Study: holding hands relieves pain in suffering partners

Holding Hands Pain Relief

The simply act of holding the hand of a person who is suffering allows you not only to synchronize your breathing and your heart rate with his, but also your brain waves.

A study by a group of  American and Israeli researchers shows that the more comforting a person is and the more empathy they feel for someone who is suffering and holding the hands the latter, the less intense the pain.

In today’s world, we use fewer and fewer physical interactions in our communications. Our study shows the power and importance of human touch.

–Pavel Goldstein, University of Colorado at Boulder

Interpersonal synchronization

This work is in addition to a growing body of research that focuses on the phenomenon of interpersonal synchronization, in which an individuals enter into a kind of physical symbiosis with each other. However, they are the first to focus on the synchronization of brain waves in the context of pain. This new knowledge sheds light on the “analgesic” role that brain-brain coupling can play through touch.

Pavel Goldstein himself experienced interpersonal synchronization at the time of his wife’s delivery. He observed that when he held her hand, her pain eased.

I wanted to check it in the laboratory. Can we really reduce pain by touch, and if so, how?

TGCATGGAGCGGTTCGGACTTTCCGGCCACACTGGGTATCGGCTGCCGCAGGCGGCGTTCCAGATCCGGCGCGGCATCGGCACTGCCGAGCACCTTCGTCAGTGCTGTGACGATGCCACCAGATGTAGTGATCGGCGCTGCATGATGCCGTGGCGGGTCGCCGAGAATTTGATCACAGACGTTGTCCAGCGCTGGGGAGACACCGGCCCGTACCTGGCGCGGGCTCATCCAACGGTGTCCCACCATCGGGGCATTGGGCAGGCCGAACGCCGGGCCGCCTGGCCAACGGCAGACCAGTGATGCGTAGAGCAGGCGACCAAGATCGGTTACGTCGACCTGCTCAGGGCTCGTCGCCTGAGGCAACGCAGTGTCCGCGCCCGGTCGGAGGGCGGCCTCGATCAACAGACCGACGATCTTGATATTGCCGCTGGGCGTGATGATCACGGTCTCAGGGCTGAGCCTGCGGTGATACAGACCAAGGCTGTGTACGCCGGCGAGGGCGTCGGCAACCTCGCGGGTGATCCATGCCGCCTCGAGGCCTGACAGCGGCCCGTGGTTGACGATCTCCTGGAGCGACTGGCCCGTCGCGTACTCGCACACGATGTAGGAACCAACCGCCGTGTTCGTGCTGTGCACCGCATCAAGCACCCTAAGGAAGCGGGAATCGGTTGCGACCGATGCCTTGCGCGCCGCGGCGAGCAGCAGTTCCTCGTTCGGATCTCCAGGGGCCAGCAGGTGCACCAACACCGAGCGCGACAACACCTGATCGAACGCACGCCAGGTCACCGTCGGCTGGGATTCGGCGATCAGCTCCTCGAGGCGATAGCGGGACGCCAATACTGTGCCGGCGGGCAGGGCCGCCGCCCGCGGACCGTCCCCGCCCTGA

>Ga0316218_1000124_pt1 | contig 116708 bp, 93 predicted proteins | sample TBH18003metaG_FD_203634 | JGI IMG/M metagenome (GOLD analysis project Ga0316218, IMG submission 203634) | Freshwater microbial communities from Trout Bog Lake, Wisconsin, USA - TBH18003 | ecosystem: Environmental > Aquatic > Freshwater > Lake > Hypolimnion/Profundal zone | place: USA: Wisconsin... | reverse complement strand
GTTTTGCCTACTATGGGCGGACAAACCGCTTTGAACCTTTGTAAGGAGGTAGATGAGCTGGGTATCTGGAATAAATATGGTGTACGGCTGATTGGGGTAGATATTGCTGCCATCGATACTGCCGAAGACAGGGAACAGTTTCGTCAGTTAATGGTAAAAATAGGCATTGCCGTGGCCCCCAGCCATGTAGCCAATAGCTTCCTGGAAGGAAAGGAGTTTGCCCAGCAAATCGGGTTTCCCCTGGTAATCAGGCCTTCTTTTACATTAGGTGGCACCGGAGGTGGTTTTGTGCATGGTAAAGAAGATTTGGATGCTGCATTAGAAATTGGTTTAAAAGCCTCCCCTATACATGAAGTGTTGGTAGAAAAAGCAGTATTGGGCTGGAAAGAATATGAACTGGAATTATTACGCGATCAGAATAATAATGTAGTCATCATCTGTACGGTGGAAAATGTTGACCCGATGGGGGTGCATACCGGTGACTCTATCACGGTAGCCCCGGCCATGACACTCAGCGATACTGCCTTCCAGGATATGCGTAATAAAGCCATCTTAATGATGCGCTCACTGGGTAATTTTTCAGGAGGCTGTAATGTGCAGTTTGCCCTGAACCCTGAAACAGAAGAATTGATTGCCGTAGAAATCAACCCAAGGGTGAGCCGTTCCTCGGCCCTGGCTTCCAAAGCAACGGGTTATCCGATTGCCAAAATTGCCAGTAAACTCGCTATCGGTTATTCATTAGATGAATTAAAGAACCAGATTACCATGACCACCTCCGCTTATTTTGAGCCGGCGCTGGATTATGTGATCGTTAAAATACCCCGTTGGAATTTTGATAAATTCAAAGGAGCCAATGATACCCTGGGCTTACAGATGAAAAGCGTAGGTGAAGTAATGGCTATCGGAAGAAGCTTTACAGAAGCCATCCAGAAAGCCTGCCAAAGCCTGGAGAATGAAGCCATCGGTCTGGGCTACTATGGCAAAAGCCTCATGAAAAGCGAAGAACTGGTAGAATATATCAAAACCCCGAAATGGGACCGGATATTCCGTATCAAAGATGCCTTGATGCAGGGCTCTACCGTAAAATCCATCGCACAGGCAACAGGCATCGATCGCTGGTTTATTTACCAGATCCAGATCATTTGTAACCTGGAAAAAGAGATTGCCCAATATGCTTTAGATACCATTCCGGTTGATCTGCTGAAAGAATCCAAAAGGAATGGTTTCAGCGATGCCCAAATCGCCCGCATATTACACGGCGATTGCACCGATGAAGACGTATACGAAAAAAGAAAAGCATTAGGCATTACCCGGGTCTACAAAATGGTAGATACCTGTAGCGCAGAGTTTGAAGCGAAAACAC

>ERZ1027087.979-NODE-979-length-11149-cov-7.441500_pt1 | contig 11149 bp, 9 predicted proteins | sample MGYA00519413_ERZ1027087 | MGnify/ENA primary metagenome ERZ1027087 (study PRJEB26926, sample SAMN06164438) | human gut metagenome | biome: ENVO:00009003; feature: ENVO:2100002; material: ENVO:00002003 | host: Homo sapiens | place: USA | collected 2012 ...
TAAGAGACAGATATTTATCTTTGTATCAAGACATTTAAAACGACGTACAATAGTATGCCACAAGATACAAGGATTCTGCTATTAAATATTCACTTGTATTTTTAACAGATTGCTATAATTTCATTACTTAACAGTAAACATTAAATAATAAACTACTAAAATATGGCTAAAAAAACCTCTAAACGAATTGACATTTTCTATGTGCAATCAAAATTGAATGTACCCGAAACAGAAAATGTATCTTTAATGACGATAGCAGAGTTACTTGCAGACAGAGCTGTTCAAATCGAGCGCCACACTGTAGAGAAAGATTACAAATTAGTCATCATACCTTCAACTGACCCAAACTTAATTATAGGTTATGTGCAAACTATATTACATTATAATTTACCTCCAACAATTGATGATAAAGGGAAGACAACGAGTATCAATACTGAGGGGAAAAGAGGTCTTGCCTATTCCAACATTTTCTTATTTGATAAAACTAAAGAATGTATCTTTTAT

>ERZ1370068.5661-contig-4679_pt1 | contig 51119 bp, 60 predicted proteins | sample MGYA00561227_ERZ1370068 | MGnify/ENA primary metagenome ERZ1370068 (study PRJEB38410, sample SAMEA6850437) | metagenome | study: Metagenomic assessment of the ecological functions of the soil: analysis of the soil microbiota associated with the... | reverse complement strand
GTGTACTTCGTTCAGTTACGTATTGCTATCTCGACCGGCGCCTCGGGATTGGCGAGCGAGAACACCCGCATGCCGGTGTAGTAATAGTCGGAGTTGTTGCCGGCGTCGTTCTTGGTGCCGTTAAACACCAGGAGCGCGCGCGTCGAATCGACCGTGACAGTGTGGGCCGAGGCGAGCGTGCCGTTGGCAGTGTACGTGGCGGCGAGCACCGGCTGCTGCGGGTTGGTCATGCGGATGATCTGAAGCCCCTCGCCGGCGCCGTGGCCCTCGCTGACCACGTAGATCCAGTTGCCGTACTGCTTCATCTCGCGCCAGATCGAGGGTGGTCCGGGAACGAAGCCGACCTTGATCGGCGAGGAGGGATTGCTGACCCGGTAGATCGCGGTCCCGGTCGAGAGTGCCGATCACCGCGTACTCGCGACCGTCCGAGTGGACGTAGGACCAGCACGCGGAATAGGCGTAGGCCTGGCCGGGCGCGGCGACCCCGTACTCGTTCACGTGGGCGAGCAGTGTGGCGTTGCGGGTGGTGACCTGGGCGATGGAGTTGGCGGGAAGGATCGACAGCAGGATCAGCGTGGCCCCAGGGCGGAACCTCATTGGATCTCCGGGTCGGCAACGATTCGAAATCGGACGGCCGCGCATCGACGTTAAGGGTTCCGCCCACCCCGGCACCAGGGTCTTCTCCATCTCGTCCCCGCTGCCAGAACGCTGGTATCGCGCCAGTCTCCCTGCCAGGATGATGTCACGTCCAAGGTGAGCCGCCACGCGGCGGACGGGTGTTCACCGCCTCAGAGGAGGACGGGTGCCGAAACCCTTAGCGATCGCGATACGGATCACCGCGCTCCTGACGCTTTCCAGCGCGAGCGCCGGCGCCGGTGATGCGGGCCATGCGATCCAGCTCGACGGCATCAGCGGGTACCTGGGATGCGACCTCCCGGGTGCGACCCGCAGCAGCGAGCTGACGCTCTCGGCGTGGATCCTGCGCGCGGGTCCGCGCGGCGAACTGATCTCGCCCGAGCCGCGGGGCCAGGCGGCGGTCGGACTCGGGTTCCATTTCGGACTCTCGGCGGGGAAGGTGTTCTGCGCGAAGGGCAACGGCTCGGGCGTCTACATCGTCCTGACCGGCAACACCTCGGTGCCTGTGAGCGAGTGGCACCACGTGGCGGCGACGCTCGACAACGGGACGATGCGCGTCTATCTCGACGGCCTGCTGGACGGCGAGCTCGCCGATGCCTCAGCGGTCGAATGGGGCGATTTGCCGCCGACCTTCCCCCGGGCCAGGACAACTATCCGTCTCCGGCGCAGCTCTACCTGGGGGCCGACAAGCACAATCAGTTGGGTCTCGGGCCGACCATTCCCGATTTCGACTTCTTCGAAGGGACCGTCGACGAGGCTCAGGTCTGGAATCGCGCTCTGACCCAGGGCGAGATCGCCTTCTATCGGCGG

–Pavel Goldstein, University of Colorado at Boulder

With Israeli colleagues from Haifa University, he recruited 22 heterosexual couples aged 23 to 32, who had been together for at least a year. These couples were subjected to several two-minute scenarios, while the researchers measured their brain activity.

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The scenarios included a situation in which the members of each couple were sitting together without touching each other, one in which they were together holding hands and another where they were in separate rooms. The researchers then repeated the scenarios with a slight heat pain to the woman.

The simple fact of being in the presence of each other, with or without contact, was associated with a certain synchronicity of the brain waves in a wavelength related to focused attention. On the other hand, when they held hands while she was suffering, the cerebral concordance increased further.

Another interesting fact: when the woman was suffering and the man could not touch her, the coupling of their brain waves decreased.

These results corroborate other research that heart rate and respiratory timing disappear when a man can not hold his wife’s hand to relieve pain.

In addition, subsequent tests of the male partner’s level of empathy revealed that the more empathic he was to the pain of his partner, the more their brain activity was synchronized and the more the suffering decreased.

More research is needed to understand how exactly cerebral synchronization with an empathic partner reduces pain. “Further studies will be needed to determine this,” said Goldstein, who explains that empathic touch could help a partner feel understood, which would activate mechanisms associated with reward in the brain and thus lead to pain relief.

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The details of this work are published in the annals of the American Academy of Sciences (PNAS).

Paige Driessen

Paige is an Arizona native who loves the outdoor life. She writes about a wide range of topics for The Talking Democrat